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Page last updated at 08:38 GMT, Saturday, 24 March 2012

'Home ownership is in retreat'

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The stamp duty holiday for first-time homebuyers ends today with everyone buying a property worth between a £125,000 and £250,000 now having to pay duty of 1% of the purchase price.

29-year-old Elizabeth Hudson who is trying to buy her first home described the "social pressure" of owning her own home.

She said that she "feels like an outsider" when she sees her peers owning their own homes.

We need much longer term security if we are going to be a nation of renters.

The problem is not getting a mortgage, it's getting the money together for a deposit when outgoings are going up and up.

Juliet Gardiner, British historian and a commentator on social history, pointed out that "owner occupation was incredibly low" and only ten percent during the first World War owned their own home.

She went on to say that the "state likes owner-occupiers", going back to Disraeli when the view was that when you own your own home "you have a stake in society".

Owen Jones, author of Chavs: The Demonisation of the Working Class, said that the its true that the push towards home ownership was "a political project".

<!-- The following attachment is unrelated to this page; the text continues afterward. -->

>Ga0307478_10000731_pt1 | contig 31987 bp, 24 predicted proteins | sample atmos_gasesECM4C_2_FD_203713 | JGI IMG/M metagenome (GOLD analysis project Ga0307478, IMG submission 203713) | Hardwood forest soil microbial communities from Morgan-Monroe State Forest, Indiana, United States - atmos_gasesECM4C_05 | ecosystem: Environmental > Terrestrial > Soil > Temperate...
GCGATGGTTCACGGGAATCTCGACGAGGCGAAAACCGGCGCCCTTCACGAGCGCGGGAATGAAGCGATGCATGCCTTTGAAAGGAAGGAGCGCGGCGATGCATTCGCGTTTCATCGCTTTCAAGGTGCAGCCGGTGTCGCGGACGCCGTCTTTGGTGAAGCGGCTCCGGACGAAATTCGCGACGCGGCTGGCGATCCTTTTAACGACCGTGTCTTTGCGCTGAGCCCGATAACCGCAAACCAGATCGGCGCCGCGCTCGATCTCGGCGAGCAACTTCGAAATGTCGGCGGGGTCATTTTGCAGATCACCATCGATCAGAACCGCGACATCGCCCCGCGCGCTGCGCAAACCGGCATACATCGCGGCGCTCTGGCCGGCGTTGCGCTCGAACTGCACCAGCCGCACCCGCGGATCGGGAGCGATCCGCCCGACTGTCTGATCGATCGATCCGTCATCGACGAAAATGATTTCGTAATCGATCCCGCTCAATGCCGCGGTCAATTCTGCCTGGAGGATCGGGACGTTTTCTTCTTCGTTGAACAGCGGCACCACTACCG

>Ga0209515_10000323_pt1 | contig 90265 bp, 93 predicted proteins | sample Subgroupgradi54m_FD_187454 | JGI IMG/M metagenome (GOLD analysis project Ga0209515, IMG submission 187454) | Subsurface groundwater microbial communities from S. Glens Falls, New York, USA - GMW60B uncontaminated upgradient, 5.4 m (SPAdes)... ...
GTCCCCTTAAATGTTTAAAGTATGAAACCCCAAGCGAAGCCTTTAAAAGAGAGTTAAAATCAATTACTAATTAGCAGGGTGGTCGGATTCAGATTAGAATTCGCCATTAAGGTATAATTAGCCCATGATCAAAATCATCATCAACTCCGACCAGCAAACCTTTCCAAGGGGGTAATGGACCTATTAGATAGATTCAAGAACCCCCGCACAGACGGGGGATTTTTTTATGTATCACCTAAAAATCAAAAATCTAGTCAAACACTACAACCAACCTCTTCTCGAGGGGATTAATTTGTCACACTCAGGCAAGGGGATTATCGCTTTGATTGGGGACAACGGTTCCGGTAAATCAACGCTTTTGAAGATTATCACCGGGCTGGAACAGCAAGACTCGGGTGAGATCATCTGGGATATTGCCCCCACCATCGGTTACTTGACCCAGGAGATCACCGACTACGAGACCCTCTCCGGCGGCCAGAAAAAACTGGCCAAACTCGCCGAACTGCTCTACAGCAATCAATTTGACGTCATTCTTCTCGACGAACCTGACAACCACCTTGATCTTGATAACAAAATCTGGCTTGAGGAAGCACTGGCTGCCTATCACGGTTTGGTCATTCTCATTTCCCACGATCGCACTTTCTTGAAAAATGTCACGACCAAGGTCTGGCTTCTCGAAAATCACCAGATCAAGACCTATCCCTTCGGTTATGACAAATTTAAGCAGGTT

But he said that the real consequence of this is that there are now five million waiting on housing lists because government stopped building, stock was sold off and never replaced.

Now "private rents are soaring" he said using the example of London where rents have risen by 12%.

"It's about balance... and security", he said, going on to say that "instead of wasting billions on housing benefits" this should be used to build social housing which would give people the option of security.

Juliet Gardiner said that in terms of investment, most people regard "money in bricks and mortar in Britain as a safe investment".

But Owen Jones said in reality home ownership is in retreat.

He said that housing is "crucial to welfare, wellbeing and health" but home ownership is increasingly further from reach.


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